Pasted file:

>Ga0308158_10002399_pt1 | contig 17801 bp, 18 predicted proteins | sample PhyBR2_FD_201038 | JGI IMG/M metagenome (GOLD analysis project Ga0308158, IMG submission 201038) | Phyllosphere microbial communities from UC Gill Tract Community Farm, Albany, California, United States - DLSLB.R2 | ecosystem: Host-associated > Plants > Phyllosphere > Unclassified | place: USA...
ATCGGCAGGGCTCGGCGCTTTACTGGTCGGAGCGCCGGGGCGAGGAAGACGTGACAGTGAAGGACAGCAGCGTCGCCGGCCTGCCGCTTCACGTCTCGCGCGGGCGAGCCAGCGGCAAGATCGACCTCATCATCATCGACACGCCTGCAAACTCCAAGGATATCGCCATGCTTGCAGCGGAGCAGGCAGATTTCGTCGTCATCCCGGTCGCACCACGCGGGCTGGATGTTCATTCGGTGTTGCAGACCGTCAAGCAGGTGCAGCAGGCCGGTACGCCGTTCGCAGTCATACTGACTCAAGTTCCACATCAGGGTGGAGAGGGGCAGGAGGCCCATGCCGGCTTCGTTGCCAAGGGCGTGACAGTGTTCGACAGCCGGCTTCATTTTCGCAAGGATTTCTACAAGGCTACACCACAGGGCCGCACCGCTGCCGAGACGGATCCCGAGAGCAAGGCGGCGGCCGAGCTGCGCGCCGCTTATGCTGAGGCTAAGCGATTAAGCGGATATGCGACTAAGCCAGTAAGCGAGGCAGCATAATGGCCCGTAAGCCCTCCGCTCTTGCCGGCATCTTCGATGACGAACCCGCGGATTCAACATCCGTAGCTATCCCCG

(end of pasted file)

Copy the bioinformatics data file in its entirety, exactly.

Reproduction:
>Ga0308158_10002399_pt1 | contig 17801 bp, 18 predicted proteins | sample PhyBR2_FD_201038 | JGI IMG/M metagenome (GOLD analysis project Ga0308158, IMG submission 201038) | Phyllosphere microbial communities from UC Gill Tract Community Farm, Albany, California, United States - DLSLB.R2 | ecosystem: Host-associated > Plants > Phyllosphere > Unclassified | place: USA...
ATCGGCAGGGCTCGGCGCTTTACTGGTCGGAGCGCCGGGGCGAGGAAGACGTGACAGTGAAGGACAGCAGCGTCGCCGGCCTGCCGCTTCACGTCTCGCGCGGGCGAGCCAGCGGCAAGATCGACCTCATCATCATCGACACGCCTGCAAACTCCAAGGATATCGCCATGCTTGCAGCGGAGCAGGCAGATTTCGTCGTCATCCCGGTCGCACCACGCGGGCTGGATGTTCATTCGGTGTTGCAGACCGTCAAGCAGGTGCAGCAGGCCGGTACGCCGTTCGCAGTCATACTGACTCAAGTTCCACATCAGGGTGGAGAGGGGCAGGAGGCCCATGCCGGCTTCGTTGCCAAGGGCGTGACAGTGTTCGACAGCCGGCTTCATTTTCGCAAGGATTTCTACAAGGCTACACCACAGGGCCGCACCGCTGCCGAGACGGATCCCGAGAGCAAGGCGGCGGCCGAGCTGCGCGCCGCTTATGCTGAGGCTAAGCGATTAAGCGGATATGCGACTAAGCCAGTAAGCGAGGCAGCATAATGGCCCGTAAGCCCTCCGCTCTTGCCGGCATCTTCGATGACGAACCCGCGGATTCAACATCCGTAGCTATCCCCG